Amazon is not just a fast, efficient, ubiquitous online bookseller. For the last decade, it has also been a book maker. Last year Amazon Publishing put out 1,552 books across its 15 imprints. Its imprint AmazonCrossing translates more fiction than any other US publisher. Thirty-six of its authors have reached one million readers.
And though these authors aren’t counted by the all-mighty New York Times bestseller list, or frequently reviewed in the Guardian, they’re quietly ranking right along with household names like Jodi Picoult, Nicholas Sparks, and Lee Child on Amazon.com.
Bookstat, a sales tracking service that covers about 90% of US ebook retail, estimates that 9.5% of the ebooks sold in the US last year came from Amazon’s imprints, places readers may have never heard of. Among them are Thomas & Mercer, which publishes crime novels and thrillers, Lake Union, for “book club fiction,” and Montlake Romance. For the last two weeks, three of the top 20 bestselling fiction books on Amazon were from its own imprints. In a recent week, that was as high as six of the top 20:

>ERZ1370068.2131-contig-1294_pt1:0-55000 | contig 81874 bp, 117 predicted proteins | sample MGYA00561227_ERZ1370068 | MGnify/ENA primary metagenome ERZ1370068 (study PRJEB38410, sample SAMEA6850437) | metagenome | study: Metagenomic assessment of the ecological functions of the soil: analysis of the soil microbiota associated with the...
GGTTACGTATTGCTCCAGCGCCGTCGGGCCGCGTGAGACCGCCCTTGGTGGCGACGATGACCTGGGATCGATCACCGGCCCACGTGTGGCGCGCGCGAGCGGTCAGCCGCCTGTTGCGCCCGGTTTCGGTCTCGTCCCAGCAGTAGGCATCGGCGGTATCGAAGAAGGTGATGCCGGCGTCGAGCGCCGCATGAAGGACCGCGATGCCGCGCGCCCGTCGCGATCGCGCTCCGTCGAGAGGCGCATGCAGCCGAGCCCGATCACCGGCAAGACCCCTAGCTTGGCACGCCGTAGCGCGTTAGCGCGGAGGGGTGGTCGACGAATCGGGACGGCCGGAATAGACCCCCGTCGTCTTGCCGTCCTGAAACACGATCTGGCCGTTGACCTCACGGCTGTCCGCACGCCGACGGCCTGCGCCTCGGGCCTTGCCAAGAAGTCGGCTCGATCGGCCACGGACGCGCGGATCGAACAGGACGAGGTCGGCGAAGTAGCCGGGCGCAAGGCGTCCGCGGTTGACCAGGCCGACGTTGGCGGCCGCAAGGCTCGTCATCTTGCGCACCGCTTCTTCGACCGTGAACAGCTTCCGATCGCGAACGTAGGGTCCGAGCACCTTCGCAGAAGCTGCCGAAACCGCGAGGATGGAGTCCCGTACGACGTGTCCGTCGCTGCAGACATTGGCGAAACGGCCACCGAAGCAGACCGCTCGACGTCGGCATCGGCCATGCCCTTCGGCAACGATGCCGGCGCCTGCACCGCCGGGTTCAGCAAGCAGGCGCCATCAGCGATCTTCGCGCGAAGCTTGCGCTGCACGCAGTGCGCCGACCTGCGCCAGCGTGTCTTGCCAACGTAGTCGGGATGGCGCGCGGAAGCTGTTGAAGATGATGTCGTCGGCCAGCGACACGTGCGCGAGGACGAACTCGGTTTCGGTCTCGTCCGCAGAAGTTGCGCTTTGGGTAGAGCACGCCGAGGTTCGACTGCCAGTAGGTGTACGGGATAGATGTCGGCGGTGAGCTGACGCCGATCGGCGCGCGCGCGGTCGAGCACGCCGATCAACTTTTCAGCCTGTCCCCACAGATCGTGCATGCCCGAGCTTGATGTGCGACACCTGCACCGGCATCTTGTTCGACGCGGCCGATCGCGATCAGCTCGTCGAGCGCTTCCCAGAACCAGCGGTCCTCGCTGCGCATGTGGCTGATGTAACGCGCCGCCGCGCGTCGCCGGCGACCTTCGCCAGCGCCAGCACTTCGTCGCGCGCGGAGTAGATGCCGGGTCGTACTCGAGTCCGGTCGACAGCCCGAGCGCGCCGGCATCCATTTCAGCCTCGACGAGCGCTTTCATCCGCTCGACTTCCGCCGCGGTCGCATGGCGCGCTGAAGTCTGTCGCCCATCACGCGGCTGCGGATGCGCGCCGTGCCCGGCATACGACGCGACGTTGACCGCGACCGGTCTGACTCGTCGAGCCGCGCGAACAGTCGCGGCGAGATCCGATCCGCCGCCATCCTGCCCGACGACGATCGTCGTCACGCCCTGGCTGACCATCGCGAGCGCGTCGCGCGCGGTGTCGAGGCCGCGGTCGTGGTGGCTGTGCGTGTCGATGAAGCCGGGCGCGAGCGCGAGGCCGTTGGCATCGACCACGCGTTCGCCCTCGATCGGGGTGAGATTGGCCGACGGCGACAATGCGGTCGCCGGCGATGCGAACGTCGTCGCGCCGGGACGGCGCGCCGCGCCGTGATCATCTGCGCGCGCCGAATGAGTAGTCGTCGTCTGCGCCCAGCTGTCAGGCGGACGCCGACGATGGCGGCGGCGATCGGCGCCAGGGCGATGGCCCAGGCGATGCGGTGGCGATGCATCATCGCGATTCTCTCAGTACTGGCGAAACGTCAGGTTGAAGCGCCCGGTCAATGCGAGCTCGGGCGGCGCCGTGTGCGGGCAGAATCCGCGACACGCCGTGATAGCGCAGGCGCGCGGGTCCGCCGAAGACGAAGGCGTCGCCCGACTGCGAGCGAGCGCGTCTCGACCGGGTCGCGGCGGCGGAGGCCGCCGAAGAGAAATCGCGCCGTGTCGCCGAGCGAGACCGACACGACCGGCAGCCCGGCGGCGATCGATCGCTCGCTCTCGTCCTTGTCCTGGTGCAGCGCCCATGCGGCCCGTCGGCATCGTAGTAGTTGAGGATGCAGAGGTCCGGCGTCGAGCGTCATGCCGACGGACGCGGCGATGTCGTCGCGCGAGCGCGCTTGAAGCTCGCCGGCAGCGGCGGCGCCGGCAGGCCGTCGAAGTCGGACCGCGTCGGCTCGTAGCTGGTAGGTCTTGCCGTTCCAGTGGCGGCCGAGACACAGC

Amazon’s bestseller data, like all bestseller lists, should be taken with a grain of salt. The methodology, as explained on its site, for Amazon’s most-sold weekly charts is this:
Amazon’s most sold charts rank books according to the number of copies sold and pre-ordered through Amazon.com, Audible.com, Amazon Books stores, and books read through digital subscription programs (once a customer has read a certain percentage—roughly the length of a free reading sample).
The fact that individual book sales are mixed in with subscription downloads could inflate certain titles: After all, readers are more trigger-happy with low-cost book downloads than they might be with forking over $12 for a book. Still, it’s clear that within Amazon’s own massively powerful retail universe, the company has found eager readers.
Correction: A previous version of this post said Amazon Publishing books are not at all reviewed in the Guardian. This has been corrected.